Let the Delhi Games begin
The formal countdown to next year's Delhi Commonwealth Games began on Thursday with the ceremonial Queen's Baton Relay that saw Queen Elizabeth II handing over the glittering baton to India's President Pratibha Patil in London.
Before the Queen placed her message on the baton, in her role as head of the Commonwealth, and passed it on Patil to mark the beginning of a year-long relay, a cultural show in sync with India's rich tradition was organised at the majestic Buckingham Palace.
The message was engraved on a miniature 18-carat gold leaf that is symbolic of the ancient Indian palm leaf patras.
It is for the first time that a Head of a State attended the traditional ceremony and received the baton from the Queen.
Commonwealth Games Federation Michael Fennell presented the baton to the Queen.
President Patil passed on the baton to India's Sports Minister M S Gill, who handed it over to Organising Committee chairman Suresh Kalmadi.
Image: Britain's Queen Elizabeth II hands over the baton to President of India Pratibha Patil
India's rich tradition on show
From Kalmadi the baton reached the hands of first baton bearer Abhinav Bindra, India's only Olympic gold medallist.
With Indian music playing in the background air rifle shooter Bindra began the relay run and handed over the baton to legendary middle-distance runner Lord Sebastian Coe, waiting just outside gates of the Palace.
Coe is also chairman of the Organising Committee of the 2012 London Olympics.
Image: A dancer performs during the launch of the baton relay
Baton on run through 70 Commonwealth countries
After going through 70 Commonwealth countries, covering 170,000km over 240 days, the baton will arrive in India from the Wagah Border with just 100 days left for the start of the Games.
It will travel to all State capitals, a number of other towns and villages, exhorting all of India to be a part of the celebration.
The baton will finally enter Jawaharlal Nehru stadium in New Delhi on October 3 for the opening ceremony.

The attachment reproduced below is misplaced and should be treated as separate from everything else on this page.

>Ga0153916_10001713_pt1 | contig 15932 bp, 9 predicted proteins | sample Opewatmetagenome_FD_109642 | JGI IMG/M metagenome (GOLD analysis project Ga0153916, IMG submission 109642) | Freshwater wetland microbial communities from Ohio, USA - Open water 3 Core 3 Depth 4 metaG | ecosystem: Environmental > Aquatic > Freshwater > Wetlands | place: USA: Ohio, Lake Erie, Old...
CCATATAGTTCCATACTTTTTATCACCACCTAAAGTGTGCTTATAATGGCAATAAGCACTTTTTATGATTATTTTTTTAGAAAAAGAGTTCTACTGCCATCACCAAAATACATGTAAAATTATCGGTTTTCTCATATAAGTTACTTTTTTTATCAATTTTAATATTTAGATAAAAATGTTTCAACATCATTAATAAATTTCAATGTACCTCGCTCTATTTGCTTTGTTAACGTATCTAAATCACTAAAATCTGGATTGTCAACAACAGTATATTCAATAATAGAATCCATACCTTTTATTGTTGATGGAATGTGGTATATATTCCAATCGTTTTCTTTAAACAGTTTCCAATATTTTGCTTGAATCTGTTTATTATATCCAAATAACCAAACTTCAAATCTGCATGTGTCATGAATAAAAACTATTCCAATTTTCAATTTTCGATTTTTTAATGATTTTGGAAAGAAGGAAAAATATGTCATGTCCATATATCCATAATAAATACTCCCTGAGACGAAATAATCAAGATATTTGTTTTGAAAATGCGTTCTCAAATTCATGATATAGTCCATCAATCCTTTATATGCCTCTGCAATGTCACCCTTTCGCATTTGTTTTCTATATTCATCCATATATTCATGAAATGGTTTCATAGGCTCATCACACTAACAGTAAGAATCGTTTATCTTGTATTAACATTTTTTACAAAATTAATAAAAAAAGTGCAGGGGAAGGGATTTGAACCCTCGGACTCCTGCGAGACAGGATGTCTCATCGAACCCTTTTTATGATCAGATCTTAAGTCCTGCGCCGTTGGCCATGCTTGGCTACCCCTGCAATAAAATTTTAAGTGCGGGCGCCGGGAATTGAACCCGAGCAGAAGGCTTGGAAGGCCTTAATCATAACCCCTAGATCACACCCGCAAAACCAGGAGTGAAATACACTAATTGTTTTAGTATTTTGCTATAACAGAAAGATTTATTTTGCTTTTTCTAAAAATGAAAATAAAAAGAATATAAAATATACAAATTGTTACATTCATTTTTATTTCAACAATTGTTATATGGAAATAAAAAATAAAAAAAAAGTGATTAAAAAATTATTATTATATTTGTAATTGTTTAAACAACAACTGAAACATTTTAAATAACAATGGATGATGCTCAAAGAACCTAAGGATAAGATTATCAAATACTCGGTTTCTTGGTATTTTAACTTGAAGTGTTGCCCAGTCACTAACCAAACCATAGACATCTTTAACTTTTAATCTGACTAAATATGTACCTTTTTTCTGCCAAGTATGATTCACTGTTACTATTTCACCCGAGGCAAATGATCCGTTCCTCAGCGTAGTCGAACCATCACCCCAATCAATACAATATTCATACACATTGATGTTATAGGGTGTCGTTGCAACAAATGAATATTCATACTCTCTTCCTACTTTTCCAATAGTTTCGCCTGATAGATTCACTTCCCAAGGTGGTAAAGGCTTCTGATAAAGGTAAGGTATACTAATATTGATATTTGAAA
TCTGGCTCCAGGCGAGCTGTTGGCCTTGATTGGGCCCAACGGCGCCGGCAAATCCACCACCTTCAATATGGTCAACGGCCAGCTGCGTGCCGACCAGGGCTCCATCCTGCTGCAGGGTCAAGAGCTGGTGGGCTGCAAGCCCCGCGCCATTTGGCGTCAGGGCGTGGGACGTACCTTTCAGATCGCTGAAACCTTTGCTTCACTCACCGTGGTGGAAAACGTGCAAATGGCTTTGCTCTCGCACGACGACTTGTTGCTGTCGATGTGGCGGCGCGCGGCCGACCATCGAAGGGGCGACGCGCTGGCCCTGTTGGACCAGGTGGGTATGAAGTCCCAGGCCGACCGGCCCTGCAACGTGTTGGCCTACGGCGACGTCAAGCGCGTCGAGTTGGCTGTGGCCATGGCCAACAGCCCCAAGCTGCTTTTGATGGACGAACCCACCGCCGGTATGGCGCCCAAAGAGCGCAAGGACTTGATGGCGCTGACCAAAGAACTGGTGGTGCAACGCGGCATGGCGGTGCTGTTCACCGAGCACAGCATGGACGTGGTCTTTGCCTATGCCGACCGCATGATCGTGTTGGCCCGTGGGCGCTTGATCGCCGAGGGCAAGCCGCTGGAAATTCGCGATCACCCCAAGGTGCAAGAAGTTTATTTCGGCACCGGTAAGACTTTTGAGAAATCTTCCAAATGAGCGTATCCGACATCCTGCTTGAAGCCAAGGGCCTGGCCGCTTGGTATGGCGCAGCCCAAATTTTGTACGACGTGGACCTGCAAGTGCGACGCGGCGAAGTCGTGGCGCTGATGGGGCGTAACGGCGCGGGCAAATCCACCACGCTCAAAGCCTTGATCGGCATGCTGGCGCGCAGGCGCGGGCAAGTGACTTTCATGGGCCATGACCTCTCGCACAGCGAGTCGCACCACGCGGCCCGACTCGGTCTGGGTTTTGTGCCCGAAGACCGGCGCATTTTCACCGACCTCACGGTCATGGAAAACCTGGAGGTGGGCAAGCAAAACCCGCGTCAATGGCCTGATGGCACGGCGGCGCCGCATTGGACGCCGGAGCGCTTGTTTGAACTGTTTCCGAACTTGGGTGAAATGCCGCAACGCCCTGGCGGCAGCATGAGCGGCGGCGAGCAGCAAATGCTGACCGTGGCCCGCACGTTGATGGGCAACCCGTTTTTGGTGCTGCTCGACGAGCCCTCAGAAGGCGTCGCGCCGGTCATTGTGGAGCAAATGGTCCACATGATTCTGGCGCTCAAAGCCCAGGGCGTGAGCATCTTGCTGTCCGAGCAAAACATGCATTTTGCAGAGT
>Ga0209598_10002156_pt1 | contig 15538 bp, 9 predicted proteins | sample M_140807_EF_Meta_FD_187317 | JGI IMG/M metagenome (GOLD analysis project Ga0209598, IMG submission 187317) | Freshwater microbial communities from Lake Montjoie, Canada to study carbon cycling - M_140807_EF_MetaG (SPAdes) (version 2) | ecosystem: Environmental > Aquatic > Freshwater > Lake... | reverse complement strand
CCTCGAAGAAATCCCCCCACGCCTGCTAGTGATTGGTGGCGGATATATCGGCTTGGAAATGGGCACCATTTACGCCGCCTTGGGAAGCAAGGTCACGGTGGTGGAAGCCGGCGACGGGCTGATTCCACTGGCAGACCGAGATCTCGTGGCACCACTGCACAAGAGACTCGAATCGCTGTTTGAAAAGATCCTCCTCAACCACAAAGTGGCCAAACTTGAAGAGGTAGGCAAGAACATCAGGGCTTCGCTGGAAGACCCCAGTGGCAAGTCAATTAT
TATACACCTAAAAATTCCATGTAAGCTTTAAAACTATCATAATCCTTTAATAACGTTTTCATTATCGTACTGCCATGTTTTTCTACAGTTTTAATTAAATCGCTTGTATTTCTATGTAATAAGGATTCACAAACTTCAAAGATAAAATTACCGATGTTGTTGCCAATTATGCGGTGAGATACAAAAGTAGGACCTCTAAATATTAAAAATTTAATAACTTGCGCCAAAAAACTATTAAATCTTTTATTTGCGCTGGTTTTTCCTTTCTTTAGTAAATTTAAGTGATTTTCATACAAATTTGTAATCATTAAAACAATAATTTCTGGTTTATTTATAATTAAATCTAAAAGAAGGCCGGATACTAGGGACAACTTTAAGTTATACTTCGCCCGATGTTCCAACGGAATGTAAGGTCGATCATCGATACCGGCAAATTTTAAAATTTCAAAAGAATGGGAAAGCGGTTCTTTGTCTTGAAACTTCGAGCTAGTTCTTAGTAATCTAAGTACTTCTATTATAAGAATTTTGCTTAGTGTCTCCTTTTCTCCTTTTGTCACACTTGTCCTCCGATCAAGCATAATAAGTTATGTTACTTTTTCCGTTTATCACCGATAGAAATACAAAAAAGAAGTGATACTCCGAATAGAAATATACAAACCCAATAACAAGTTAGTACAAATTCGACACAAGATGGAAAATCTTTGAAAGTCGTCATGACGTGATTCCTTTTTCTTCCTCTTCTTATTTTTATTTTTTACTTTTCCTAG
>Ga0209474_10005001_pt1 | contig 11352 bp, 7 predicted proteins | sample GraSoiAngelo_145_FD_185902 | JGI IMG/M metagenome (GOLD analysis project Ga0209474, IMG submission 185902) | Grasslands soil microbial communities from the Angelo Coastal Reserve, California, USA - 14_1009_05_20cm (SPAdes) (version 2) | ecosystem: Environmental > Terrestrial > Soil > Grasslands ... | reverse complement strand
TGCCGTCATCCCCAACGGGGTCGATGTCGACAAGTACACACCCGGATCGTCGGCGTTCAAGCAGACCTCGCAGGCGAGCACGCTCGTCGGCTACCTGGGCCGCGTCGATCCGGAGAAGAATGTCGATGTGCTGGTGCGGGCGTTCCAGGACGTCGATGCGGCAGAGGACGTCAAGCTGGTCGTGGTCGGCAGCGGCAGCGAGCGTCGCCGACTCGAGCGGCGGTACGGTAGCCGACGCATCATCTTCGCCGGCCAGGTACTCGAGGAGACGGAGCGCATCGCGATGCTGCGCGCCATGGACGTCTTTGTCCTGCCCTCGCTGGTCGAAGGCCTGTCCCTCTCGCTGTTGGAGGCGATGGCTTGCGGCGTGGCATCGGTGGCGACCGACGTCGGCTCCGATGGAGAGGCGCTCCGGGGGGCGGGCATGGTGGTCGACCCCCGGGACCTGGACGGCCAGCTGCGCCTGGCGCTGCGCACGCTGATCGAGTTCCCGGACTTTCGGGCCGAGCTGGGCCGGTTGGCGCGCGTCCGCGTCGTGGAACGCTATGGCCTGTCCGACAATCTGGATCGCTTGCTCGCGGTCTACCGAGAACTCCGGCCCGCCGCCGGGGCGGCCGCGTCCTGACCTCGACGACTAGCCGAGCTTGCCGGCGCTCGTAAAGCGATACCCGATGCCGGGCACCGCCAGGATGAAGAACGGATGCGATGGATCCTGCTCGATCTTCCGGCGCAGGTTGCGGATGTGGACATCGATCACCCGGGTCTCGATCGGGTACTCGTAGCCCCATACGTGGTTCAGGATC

Earlier, dance, dresses and drums from different parts of India virtually turned the majestic Victoria Memorial into a mini-India at the start of Relay.
Image: Dancers pose for photographs outside Buckingham Palace
The baton passed through many hands
The baton passed through the hands of legendary Indian cricketer Kapil Dev, the country's most successful female tennis player Sania Mirza, 'Flying Sikh' Milkha Singh, Olympic bronze medal winners boxer Vijender Singh and wrestler Sushil Kumar and England's first Sikh cricketer Monty Panesar among other Indian sports personalities.
A bunch of British students joined the celebrations chanting the Sanskrit verses from ancient Rig Veda.
As the sanskrit prayers speaking of unity and humanity of these students from St James school reverberated in the forecourt of the Buckingham Palace, the crowd joined in with encouraging cheers and claps for their effort.
Students provided perfect icing on the function by performing Indian classical dance forms Bharatnatyam, Kuchupudi and folk dances like Bhangra and Dandia in front of Queen Elizabeth and President Pratibha Patil.
Image: Athletes stand in the grounds of Buckingham Palace during the launch of the 2010 Commonwealth Games
The baton will reach Delhi on October 3, 2010
The baton will cover over 190,000 km across Commonwealth countries over 340 days and will come to India on June 25. It will also be one of the longest relays in the history of the Commonwealth Games.
It will reach Delhi on October 3, 2010, when the Queen's words will be read aloud at the opening ceremony.
The Baton Relay is one of the great traditions of the Commonwealth Games.
The Queen's Baton Relay, similar to the Olympic Torch Relay, is a relay around the world held prior to the beginning of the Commonwealth Games.
The Relay traditionally begins at Buckingham Palace in London as a part of the city's Commonwealth Day festivities. The Queen entrusts the baton to the first relay runner.
At the Opening Ceremony of the Games, the final relay runner hands the baton back to the Queen or her representative, who reads the message aloud to officially open the Games.
Image: Athletes stand outside Buckingham Palace during the launch of the 2010 CW Games baton relay